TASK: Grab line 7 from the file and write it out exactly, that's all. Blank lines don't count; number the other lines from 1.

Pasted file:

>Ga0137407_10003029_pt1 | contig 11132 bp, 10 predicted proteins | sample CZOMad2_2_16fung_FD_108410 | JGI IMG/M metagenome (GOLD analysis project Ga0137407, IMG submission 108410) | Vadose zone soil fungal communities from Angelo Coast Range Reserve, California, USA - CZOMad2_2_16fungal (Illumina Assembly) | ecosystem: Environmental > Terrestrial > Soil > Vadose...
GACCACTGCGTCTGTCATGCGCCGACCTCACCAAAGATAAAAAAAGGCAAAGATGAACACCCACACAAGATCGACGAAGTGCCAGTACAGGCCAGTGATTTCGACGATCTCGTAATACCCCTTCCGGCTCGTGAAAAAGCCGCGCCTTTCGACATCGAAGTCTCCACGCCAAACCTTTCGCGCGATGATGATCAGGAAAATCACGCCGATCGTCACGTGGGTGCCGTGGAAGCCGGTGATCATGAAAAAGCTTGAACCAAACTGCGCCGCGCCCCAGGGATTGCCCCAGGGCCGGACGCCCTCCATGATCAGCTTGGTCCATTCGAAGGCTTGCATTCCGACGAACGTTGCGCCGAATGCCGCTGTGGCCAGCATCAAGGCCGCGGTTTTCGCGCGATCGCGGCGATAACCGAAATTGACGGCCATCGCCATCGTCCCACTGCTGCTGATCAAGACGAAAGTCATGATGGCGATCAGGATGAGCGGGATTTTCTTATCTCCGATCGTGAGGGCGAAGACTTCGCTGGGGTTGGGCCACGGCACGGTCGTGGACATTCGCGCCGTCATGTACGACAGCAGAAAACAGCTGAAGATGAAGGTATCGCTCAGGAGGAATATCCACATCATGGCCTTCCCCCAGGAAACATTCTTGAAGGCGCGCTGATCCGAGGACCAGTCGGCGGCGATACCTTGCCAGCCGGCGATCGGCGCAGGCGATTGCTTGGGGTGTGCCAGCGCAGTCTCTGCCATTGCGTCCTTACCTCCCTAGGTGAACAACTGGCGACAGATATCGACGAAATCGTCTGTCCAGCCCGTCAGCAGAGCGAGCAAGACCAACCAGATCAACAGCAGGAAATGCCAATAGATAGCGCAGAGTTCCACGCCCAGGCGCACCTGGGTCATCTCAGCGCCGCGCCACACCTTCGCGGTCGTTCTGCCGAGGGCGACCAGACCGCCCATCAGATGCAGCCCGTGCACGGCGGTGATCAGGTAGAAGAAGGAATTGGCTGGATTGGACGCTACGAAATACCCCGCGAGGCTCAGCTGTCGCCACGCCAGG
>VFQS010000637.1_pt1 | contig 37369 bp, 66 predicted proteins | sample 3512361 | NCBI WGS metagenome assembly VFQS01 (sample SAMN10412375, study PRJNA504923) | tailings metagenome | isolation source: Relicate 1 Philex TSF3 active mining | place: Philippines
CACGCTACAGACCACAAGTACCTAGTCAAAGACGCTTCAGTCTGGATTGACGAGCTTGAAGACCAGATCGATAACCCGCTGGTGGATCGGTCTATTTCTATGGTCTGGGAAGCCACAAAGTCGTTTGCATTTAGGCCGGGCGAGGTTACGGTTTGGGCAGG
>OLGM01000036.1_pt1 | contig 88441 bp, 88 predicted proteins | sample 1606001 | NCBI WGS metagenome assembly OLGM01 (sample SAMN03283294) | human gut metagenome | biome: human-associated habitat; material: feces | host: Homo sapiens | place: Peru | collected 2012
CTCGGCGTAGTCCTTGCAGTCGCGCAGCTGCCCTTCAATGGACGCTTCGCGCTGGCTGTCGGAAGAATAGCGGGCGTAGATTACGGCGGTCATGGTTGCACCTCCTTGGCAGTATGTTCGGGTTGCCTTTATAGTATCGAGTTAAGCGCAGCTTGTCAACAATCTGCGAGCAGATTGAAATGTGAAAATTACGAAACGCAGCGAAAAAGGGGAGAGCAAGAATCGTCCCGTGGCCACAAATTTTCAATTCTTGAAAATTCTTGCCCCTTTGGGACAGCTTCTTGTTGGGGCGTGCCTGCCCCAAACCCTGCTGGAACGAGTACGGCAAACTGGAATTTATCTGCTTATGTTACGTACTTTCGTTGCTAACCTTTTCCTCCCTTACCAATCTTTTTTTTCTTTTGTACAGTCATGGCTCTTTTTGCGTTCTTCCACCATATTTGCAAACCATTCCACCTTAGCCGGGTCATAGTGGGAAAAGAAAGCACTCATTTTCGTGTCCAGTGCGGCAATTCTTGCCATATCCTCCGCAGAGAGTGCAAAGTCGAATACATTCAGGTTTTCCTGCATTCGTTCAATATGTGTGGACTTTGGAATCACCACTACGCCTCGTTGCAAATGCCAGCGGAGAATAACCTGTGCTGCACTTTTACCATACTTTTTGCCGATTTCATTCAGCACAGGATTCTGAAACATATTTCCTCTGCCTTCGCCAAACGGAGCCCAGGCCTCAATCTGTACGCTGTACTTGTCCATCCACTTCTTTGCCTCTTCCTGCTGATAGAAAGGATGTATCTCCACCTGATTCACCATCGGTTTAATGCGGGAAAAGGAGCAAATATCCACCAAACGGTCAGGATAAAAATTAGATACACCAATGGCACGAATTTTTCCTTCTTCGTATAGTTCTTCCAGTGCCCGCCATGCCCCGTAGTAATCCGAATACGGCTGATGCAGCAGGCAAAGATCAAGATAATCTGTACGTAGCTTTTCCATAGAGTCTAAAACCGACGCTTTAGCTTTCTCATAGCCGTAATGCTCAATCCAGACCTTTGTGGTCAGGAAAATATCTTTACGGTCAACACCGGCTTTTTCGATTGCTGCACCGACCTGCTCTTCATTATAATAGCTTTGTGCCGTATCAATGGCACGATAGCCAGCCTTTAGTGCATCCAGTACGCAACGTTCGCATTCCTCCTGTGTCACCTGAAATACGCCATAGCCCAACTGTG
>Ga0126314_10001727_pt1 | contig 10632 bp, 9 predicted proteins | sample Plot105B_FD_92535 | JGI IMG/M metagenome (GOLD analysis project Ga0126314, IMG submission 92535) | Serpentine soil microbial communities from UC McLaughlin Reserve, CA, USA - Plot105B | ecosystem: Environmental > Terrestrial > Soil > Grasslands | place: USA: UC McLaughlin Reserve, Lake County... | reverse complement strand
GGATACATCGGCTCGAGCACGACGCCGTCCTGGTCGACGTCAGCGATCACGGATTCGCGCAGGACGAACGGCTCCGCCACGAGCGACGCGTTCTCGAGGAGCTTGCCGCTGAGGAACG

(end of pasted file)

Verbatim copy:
>Ga0126314_10001727_pt1 | contig 10632 bp, 9 predicted proteins | sample Plot105B_FD_92535 | JGI IMG/M metagenome (GOLD analysis project Ga0126314, IMG submission 92535) | Serpentine soil microbial communities from UC McLaughlin Reserve, CA, USA - Plot105B | ecosystem: Environmental > Terrestrial > Soil > Grasslands | place: USA: UC McLaughlin Reserve, Lake County... | reverse complement strand